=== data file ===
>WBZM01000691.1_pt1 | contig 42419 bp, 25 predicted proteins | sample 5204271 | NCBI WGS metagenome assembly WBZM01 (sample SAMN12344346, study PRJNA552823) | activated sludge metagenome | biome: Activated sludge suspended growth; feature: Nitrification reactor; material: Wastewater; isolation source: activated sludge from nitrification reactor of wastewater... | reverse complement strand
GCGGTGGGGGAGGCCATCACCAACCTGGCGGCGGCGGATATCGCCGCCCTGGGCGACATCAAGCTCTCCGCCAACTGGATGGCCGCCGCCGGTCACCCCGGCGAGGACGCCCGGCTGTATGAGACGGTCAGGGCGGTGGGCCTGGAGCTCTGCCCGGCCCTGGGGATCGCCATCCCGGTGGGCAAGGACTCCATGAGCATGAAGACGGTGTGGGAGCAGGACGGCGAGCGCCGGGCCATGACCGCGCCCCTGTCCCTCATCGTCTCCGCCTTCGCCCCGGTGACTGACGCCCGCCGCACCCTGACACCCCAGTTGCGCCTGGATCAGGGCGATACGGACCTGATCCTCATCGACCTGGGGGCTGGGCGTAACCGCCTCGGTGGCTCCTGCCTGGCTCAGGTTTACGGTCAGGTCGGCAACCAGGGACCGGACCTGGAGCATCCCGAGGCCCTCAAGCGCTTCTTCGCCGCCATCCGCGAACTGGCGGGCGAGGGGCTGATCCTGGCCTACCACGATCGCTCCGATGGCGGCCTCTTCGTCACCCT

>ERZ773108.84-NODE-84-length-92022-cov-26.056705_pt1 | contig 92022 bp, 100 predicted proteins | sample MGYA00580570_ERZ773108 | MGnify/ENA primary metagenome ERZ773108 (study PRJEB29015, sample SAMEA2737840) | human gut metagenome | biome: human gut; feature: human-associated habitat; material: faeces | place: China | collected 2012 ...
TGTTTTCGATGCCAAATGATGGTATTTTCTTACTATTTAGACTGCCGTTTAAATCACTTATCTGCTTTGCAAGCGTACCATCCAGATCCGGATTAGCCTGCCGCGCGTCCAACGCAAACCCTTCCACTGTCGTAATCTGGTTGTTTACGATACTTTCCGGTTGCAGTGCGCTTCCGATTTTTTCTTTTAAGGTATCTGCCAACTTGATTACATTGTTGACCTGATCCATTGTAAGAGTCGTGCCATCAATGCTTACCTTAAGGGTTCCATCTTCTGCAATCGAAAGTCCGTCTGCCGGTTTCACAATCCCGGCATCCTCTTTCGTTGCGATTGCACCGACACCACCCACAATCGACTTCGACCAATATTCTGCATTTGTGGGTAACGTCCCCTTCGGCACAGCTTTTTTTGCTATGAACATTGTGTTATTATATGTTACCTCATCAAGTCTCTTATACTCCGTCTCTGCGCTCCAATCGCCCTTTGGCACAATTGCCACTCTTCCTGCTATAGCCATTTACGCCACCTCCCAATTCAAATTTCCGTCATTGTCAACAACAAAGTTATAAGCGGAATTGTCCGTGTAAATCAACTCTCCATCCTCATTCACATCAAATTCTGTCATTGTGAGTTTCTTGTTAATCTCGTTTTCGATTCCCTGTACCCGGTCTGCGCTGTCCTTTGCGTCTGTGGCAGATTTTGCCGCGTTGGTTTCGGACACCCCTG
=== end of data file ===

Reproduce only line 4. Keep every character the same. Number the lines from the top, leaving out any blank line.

TGTTTTCGATGCCAAATGATGGTATTTTCTTACTATTTAGACTGCCGTTTAAATCACTTATCTGCTTTGCAAGCGTACCATCCAGATCCGGATTAGCCTGCCGCGCGTCCAACGCAAACCCTTCCACTGTCGTAATCTGGTTGTTTACGATACTTTCCGGTTGCAGTGCGCTTCCGATTTTTTCTTTTAAGGTATCTGCCAACTTGATTACATTGTTGACCTGATCCATTGTAAGAGTCGTGCCATCAATGCTTACCTTAAGGGTTCCATCTTCTGCAATCGAAAGTCCGTCTGCCGGTTTCACAATCCCGGCATCCTCTTTCGTTGCGATTGCACCGACACCACCCACAATCGACTTCGACCAATATTCTGCATTTGTGGGTAACGTCCCCTTCGGCACAGCTTTTTTTGCTATGAACATTGTGTTATTATATGTTACCTCATCAAGTCTCTTATACTCCGTCTCTGCGCTCCAATCGCCCTTTGGCACAATTGCCACTCTTCCTGCTATAGCCATTTACGCCACCTCCCAATTCAAATTTCCGTCATTGTCAACAACAAAGTTATAAGCGGAATTGTCCGTGTAAATCAACTCTCCATCCTCATTCACATCAAATTCTGTCATTGTGAGTTTCTTGTTAATCTCGTTTTCGATTCCCTGTACCCGGTCTGCGCTGTCCTTTGCGTCTGTGGCAGATTTTGCCGCGTTGGTTTCGGACACCCCTG